Learning to Accept Uncertainty

by Eileen Bailey Health Writer

Think back to a day when everything seemed to go wrong. The circumstances might have been out of your control but even so, with every problem your frustration, and your anxiety, grew. As human beings, we have a need to have a "sense of control" of ourselves and our environment. This isn't the same as wanting to control others or wanting power. You don't have to be a controlling person to feel the anxiety rise when your sense of control diminishes.

Our sense of control grows when things in our life have a sense of order, for example, following a routine every day allows you to know what to expect next. It gives you a sense of control over what you will experience during the day. But having a sense of control doesn't necessarily mean you need to control everything; a child might feel a sense of control in their life because they trust the adults around to create a secure environment.

When you have an anxiety disorder, you might have an exaggerated need for a sense of control. You might excessively worry when your belief of what is to happen next does awry. You might panic if the daily routine is disrupted in any way. When your sense of control is diminished, you feel like you can't cope. Without your sense of control you feel helpless, powerless, helpless. Your anxiety grows.

While we all need a sense of control in our lives, we also need to accept that there are times we do not and cannot control our environment or what happens around us. We have to learn to be flexible and accept uncertainty in our lives.

Uncertainty Doesn't Always Equal Bad

If you constantly worry when things don't go the way you planned or have difficulty dealing with the uncertainty of what will come next, you probably associate uncertainty with a bad outcome. You might automatically assume that no matter how the situation is going to turn out, it isn't going to be good. You want to control the outcome because they you can be assured it will turn out the "correct" way.

Learning to Tolerate Uncertainty

Learning to accept a lower sense of control in your life is possible. To do so, you must learn to accept uncertainty as a part of life. When faced with a lack of control, or uncertainty, you might automatically assume the worse. Once you do, you might fixate on this as the only possible ending. You repeat it to yourself and worry endlessly about it.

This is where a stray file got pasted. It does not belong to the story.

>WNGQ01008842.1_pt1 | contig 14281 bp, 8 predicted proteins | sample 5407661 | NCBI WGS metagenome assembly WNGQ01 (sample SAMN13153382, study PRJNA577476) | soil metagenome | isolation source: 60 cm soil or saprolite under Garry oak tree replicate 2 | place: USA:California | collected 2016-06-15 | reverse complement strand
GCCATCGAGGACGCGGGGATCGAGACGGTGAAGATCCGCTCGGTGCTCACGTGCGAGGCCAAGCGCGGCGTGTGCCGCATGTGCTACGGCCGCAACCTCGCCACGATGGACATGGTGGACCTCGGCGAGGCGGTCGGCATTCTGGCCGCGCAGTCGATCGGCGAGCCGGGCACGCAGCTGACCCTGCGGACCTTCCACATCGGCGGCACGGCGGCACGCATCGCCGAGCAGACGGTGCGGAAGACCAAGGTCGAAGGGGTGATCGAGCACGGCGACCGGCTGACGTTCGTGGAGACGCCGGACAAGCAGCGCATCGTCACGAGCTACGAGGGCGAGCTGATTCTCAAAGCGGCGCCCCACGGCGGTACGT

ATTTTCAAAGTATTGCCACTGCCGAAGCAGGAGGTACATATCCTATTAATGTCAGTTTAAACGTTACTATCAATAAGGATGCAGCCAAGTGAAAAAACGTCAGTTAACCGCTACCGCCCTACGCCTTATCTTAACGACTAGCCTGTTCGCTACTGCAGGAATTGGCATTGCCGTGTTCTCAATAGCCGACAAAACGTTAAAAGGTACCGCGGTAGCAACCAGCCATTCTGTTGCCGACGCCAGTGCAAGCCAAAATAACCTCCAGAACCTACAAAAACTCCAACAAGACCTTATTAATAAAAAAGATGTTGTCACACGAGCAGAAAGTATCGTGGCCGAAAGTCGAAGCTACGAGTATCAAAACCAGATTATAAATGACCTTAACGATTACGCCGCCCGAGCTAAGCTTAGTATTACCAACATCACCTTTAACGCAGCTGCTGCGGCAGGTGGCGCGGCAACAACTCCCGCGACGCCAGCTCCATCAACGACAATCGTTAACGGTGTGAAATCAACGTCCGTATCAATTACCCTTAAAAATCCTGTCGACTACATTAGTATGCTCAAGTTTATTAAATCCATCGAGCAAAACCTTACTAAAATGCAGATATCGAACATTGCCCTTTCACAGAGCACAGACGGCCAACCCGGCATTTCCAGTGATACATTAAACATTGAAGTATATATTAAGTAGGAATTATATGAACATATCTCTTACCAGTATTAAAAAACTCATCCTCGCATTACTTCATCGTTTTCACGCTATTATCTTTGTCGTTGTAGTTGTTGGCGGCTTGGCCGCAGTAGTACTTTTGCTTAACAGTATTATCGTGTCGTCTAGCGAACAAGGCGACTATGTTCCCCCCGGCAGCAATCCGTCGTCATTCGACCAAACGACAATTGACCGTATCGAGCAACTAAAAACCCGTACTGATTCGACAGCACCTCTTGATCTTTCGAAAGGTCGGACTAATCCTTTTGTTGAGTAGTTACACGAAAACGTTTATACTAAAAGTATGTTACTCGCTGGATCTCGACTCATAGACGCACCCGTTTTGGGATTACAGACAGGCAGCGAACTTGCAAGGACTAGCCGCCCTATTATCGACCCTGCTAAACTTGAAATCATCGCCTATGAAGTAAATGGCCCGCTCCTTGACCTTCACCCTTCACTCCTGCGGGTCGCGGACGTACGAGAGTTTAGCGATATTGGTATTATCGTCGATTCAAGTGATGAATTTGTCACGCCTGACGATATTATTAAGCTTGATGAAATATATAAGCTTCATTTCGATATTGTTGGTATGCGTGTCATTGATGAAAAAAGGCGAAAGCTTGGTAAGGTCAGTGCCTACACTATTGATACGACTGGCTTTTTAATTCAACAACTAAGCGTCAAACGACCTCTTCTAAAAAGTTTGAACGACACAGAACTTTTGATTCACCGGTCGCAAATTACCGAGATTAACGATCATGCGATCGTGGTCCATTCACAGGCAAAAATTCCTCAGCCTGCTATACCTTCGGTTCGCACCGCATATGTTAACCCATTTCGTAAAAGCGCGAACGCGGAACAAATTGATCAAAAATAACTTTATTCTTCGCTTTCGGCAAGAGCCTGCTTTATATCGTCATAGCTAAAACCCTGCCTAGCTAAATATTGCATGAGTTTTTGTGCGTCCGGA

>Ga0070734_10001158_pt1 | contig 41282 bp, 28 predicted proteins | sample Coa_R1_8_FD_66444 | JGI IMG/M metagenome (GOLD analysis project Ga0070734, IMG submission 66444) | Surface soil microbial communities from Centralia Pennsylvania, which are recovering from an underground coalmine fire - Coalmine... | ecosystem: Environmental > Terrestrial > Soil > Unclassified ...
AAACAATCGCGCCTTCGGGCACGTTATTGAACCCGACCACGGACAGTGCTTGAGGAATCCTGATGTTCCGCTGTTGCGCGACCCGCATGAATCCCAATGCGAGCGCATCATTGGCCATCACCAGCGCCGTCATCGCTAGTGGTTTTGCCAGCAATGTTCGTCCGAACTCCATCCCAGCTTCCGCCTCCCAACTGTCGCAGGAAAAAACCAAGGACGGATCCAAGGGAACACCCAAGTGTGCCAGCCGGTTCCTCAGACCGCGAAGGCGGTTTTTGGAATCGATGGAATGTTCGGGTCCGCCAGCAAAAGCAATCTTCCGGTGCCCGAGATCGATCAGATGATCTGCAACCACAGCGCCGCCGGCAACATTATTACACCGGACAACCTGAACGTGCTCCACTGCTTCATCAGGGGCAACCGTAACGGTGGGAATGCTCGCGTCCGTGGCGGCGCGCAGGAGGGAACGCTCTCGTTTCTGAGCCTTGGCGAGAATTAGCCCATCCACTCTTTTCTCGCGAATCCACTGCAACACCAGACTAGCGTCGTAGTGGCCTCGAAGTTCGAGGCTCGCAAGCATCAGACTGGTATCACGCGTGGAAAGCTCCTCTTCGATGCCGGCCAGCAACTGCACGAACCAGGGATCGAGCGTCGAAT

One way begin to lower your need to control your environment is to imagine several different endings to the situation. For example, imagine you went for a job interview. The interviewer said he would call you within the next few days to let you know if you got the job. You are anxious (because of the uncertainty and because you have no control over the situation). The next day, when you haven't heard anything, you assume the worse. You assume you did not get the job.

Instead of allowing your anxiety to build, think of three possible scenarios:

  • I did not get the job.

  • The interviewer will call tomorrow to tell me I got the job.

  • I didn't get the job but still have a different interview tomorrow.

When you have different scenarios to consider, the worst case scenario loses importance. It no longer is the only thought in your mind; it is only one of several thoughts. You can change your focus, realizing that uncertainty doesn't necessarily mean disaster. You can choose which thoughts you want and accept that although you didn't fully control the situation, you did your best and can control your reaction.

Eileen Bailey
Meet Our Writer
Eileen Bailey

Eileen Bailey is an award-winning author of six books on health and parenting topics and freelance writer specializing in health topics including ADHD, Anxiety, Sexual Health, Skin Care, Psoriasis and Skin Cancer. Her wish is to provide readers with relevant and practical information on health conditions to help them make informed decisions regarding their health care.